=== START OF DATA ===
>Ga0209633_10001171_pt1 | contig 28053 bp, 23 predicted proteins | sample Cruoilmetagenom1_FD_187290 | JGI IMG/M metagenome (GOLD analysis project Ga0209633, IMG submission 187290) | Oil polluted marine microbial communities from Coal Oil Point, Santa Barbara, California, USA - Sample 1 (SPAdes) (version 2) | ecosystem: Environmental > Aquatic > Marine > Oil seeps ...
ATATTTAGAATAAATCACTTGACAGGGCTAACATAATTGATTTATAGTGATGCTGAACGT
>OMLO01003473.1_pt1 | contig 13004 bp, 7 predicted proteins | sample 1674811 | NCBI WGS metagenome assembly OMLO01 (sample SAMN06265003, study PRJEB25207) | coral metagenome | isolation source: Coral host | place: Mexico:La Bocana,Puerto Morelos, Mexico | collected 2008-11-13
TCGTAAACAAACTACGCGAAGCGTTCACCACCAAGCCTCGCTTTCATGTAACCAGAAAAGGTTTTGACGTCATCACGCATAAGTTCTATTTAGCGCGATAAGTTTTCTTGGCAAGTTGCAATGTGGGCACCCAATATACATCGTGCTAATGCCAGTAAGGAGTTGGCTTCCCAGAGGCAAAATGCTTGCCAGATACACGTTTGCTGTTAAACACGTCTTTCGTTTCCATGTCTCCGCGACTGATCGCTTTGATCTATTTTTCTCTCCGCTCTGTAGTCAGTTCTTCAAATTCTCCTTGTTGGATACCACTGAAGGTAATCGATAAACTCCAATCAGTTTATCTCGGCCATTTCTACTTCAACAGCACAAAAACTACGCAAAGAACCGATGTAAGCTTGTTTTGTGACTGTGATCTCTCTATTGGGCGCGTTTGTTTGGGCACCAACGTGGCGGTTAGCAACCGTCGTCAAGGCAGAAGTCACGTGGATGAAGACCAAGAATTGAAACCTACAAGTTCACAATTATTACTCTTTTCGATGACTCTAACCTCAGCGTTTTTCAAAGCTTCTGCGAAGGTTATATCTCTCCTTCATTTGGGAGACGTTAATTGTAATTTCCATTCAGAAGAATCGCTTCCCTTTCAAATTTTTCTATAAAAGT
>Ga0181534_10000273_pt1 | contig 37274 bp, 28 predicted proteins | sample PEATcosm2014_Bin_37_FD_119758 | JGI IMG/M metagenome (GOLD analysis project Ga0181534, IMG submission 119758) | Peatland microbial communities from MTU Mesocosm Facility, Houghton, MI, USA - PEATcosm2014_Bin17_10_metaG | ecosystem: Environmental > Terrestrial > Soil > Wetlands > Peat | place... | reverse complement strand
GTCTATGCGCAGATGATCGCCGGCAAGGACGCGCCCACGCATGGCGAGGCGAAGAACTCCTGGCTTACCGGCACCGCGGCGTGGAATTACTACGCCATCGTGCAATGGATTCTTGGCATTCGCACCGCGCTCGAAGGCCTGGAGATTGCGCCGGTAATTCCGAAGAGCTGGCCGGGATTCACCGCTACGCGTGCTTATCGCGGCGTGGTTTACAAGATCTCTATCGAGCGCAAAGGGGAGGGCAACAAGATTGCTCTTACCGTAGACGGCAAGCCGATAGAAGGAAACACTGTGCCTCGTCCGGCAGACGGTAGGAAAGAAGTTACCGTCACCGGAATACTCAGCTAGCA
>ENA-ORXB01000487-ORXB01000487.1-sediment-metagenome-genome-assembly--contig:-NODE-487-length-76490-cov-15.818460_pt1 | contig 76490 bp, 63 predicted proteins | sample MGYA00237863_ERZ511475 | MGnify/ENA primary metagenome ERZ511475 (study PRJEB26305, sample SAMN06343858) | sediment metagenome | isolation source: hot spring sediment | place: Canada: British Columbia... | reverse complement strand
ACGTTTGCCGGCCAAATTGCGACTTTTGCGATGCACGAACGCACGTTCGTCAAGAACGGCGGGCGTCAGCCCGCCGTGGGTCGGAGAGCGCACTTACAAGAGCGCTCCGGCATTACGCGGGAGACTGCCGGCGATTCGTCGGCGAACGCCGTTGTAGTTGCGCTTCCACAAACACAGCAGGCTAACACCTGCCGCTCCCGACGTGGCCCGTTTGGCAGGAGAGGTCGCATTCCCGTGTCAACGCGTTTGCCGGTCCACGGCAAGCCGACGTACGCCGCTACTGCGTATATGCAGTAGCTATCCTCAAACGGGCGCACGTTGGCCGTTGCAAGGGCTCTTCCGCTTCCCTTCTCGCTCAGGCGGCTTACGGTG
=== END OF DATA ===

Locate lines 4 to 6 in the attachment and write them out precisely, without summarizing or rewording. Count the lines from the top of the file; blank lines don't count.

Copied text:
TCGTAAACAAACTACGCGAAGCGTTCACCACCAAGCCTCGCTTTCATGTAACCAGAAAAGGTTTTGACGTCATCACGCATAAGTTCTATTTAGCGCGATAAGTTTTCTTGGCAAGTTGCAATGTGGGCACCCAATATACATCGTGCTAATGCCAGTAAGGAGTTGGCTTCCCAGAGGCAAAATGCTTGCCAGATACACGTTTGCTGTTAAACACGTCTTTCGTTTCCATGTCTCCGCGACTGATCGCTTTGATCTATTTTTCTCTCCGCTCTGTAGTCAGTTCTTCAAATTCTCCTTGTTGGATACCACTGAAGGTAATCGATAAACTCCAATCAGTTTATCTCGGCCATTTCTACTTCAACAGCACAAAAACTACGCAAAGAACCGATGTAAGCTTGTTTTGTGACTGTGATCTCTCTATTGGGCGCGTTTGTTTGGGCACCAACGTGGCGGTTAGCAACCGTCGTCAAGGCAGAAGTCACGTGGATGAAGACCAAGAATTGAAACCTACAAGTTCACAATTATTACTCTTTTCGATGACTCTAACCTCAGCGTTTTTCAAAGCTTCTGCGAAGGTTATATCTCTCCTTCATTTGGGAGACGTTAATTGTAATTTCCATTCAGAAGAATCGCTTCCCTTTCAAATTTTTCTATAAAAGT
>Ga0181534_10000273_pt1 | contig 37274 bp, 28 predicted proteins | sample PEATcosm2014_Bin_37_FD_119758 | JGI IMG/M metagenome (GOLD analysis project Ga0181534, IMG submission 119758) | Peatland microbial communities from MTU Mesocosm Facility, Houghton, MI, USA - PEATcosm2014_Bin17_10_metaG | ecosystem: Environmental > Terrestrial > Soil > Wetlands > Peat | place... | reverse complement strand
GTCTATGCGCAGATGATCGCCGGCAAGGACGCGCCCACGCATGGCGAGGCGAAGAACTCCTGGCTTACCGGCACCGCGGCGTGGAATTACTACGCCATCGTGCAATGGATTCTTGGCATTCGCACCGCGCTCGAAGGCCTGGAGATTGCGCCGGTAATTCCGAAGAGCTGGCCGGGATTCACCGCTACGCGTGCTTATCGCGGCGTGGTTTACAAGATCTCTATCGAGCGCAAAGGGGAGGGCAACAAGATTGCTCTTACCGTAGACGGCAAGCCGATAGAAGGAAACACTGTGCCTCGTCCGGCAGACGGTAGGAAAGAAGTTACCGTCACCGGAATACTCAGCTAGCA